Celebrate pumpkins, fall foliage, and the harvest with music, science, and art lesson plans!
- Compare fruits and vegetables
- Create patterns using fruits and vegetables as stamps
- Fruits and vegetables that produce clear prints (such as apples, peppers, carrots, potatoes, oranges, etc.)
- Cutting board
- Paper towels
- Foam or cardboard trays
- Tempera paint in colors of fruits and vegetables you are using
- White construction paper, at least one sheet per student
- Cut cross sections of apples, peppers, carrots, potatoes, oranges, and other fruits and vegetables that produce clear prints.
- Place some sections that still contain seeds on paper towels and label.
- Prepare the other sections for printing. Remove the seeds from the fruits. Place these fruit and vegetable sections on trays.
- Pour tempera paint into separate trays. Try to match the natural colors of the fruits and vegetables as closely as possible.
- Set up several stations with printmaking supplies around the classroom so that students can work in small groups.
- Optional: You may want to write students' names on the sheets of construction paper ahead of time.
Step 1: Demonstrate how to lightly press a fruit or vegetable section into paint and then press on paper and lift up to make a print.
CAUTION: Remind students that the fruits and vegetables they are using to make prints are not for eating.
Step 2: Let students make their own prints at the stations, dipping fruits and vegetables in paints that best match their natural colors.
Step 3: Set the prints aside to dry.
Step 4: When the prints are dry, have students study the fruit and vegetable samples on the paper towels. Engage students in a conversation about the differences between fruits and vegetables, such as only fruits have seeds.
Step 5: When the prints are dry, have students examine the fruit and vegetable samples and draw the seeds on their fruit prints. (The prints made with vegetables will not have seeds.) This will reinforce students' understanding that only fruits have seeds.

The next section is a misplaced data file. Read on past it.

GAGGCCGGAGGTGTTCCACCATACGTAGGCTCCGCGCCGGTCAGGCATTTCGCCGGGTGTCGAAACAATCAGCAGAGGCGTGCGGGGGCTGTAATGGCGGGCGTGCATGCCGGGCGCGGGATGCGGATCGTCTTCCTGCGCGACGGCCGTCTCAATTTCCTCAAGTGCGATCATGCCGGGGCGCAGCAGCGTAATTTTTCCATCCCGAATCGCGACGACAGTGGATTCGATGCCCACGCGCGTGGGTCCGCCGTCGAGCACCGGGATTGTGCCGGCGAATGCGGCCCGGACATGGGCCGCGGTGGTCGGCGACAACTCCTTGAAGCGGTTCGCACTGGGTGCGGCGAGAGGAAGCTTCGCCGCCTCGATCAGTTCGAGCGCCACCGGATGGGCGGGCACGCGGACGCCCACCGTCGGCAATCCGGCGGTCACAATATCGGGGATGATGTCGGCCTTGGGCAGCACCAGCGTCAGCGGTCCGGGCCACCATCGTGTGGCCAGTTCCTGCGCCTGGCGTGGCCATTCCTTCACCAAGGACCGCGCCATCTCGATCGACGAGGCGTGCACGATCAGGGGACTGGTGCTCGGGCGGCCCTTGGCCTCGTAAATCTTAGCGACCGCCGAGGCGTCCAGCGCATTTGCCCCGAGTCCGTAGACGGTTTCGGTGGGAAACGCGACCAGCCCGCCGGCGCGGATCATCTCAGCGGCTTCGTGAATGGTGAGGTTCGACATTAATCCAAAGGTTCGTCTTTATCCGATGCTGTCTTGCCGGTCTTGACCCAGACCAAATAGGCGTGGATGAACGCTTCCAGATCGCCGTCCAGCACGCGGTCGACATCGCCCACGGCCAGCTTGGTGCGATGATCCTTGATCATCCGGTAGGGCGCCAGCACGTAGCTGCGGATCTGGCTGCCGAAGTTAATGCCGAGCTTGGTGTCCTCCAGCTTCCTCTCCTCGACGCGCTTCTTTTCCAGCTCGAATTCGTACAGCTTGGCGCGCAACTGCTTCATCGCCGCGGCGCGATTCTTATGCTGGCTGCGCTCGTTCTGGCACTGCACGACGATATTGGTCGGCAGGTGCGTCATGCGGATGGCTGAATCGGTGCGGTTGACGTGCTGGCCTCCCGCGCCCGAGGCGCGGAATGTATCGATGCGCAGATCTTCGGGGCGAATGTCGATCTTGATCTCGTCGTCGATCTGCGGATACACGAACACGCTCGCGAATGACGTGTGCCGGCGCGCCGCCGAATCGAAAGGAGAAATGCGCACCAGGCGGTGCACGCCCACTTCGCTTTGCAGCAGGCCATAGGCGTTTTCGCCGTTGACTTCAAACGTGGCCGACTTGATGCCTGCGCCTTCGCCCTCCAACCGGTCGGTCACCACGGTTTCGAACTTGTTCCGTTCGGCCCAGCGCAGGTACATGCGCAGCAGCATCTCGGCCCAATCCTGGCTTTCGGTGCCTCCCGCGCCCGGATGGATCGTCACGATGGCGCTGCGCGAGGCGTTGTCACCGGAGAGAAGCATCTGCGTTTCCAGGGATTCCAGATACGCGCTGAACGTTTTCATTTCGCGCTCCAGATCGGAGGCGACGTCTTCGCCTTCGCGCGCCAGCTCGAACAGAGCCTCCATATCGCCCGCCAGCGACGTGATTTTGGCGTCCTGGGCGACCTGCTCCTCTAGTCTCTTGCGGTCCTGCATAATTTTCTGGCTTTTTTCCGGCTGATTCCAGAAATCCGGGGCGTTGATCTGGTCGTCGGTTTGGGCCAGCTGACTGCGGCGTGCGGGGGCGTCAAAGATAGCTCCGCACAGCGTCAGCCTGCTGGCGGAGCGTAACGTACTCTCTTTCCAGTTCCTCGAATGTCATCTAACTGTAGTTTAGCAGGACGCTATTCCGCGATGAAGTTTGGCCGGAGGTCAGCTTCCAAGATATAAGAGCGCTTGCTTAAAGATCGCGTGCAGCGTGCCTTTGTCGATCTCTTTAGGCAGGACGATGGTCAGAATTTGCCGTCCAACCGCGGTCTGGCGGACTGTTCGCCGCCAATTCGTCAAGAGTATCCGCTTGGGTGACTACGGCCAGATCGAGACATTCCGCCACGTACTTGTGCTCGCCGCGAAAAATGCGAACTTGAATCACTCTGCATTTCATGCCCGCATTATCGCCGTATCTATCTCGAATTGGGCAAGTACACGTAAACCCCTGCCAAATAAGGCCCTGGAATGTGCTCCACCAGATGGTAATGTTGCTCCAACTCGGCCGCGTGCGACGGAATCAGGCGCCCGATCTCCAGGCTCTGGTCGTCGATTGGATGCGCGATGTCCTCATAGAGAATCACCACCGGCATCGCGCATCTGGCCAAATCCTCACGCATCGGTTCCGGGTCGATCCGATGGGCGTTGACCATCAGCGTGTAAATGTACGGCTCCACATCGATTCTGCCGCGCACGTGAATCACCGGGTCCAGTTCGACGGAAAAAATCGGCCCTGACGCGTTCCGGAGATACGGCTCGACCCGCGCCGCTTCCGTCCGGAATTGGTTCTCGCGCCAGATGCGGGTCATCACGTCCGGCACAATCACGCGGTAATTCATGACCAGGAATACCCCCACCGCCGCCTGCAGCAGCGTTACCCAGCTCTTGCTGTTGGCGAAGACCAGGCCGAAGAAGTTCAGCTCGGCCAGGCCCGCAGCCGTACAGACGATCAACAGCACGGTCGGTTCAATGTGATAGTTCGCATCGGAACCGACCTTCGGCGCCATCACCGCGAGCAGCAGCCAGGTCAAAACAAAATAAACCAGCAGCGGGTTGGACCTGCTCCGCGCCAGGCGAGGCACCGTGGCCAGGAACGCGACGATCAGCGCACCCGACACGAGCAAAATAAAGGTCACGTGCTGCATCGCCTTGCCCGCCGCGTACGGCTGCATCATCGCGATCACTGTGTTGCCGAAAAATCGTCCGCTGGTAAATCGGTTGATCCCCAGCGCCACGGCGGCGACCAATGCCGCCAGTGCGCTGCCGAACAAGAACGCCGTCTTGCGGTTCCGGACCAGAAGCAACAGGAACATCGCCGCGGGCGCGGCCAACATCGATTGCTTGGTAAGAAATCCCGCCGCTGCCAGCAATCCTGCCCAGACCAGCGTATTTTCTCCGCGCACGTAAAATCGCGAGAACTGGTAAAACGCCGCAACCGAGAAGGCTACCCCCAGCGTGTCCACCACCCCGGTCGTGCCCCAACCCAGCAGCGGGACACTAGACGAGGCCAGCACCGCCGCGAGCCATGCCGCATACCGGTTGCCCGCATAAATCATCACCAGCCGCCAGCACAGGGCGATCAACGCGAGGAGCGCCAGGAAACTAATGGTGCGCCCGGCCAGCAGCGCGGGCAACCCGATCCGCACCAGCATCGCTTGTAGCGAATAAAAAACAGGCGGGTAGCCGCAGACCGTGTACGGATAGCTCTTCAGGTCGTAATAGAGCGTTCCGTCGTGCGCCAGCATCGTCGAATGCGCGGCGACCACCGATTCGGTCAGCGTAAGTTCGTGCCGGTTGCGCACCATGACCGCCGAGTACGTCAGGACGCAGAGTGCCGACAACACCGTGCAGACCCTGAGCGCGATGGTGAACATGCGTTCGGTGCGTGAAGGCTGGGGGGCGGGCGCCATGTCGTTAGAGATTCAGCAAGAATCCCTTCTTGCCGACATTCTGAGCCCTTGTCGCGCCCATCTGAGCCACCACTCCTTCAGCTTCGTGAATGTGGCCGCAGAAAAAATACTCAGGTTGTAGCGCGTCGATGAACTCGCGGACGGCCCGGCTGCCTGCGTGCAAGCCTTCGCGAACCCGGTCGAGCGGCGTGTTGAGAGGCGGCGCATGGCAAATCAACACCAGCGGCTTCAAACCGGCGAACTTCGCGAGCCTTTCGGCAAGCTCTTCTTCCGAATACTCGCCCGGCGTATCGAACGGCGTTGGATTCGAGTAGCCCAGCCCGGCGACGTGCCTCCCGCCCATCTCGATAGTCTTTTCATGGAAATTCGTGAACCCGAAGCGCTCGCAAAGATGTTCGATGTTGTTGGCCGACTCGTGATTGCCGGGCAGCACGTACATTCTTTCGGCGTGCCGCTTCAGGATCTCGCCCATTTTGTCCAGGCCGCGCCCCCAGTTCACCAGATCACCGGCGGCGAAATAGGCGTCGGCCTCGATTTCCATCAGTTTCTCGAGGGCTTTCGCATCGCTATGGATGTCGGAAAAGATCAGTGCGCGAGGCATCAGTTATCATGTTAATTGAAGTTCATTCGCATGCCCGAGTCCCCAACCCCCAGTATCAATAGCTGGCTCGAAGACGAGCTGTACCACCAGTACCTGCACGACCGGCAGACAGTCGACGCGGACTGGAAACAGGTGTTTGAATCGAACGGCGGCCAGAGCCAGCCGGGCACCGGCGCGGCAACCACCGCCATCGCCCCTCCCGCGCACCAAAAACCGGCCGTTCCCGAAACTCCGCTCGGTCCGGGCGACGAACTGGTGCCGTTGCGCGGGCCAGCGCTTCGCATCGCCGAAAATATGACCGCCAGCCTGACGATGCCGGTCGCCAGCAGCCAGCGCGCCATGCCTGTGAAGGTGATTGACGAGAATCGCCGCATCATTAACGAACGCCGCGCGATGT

Step 6: Hang the prints around the classroom or arrange them along a chalkboard or whiteboard ledge or the window sills.
Provide edible samples of the fruits and vegetables as a separate activity before or after students make the prints.
Let students make more fruit and vegetable prints using whatever colors they like. This is a good opportunity to add patterning extensions, like letting students start patterns for classmates to continue. You can do the same, using fruits and vegetables to start patterns for students to continue. You can also make copies of the pattern starters after the paint dries to make a class set of patterns to play with.
Class Book Activity
Begin by reading Lunch by Denise Fleming, the story of a hungry mouse who eats nine fruits and vegetables and leaves little stains that have everyone guessing.
As a class, write a sequel that introduces the hungry mouse to some new fruits and vegetables. Using the fruit and vegetable stamps, have students work in groups to illustrate and write pages for a class book. For example, one student can draw a mouse on the page, another can use a fruit or vegetable to make a print, and a third can write or dictate the text.
Before putting the pages together, decide on the order in which the mouse will eat the fruits and vegetables. Have students use their fingertips to smudge the colors of each previous fruit or vegetable on the mouse (like in the book's illustrations).
Brainstorm a title for the sequel (perhaps someone will recommend "Dinner"), and add a colorful cover.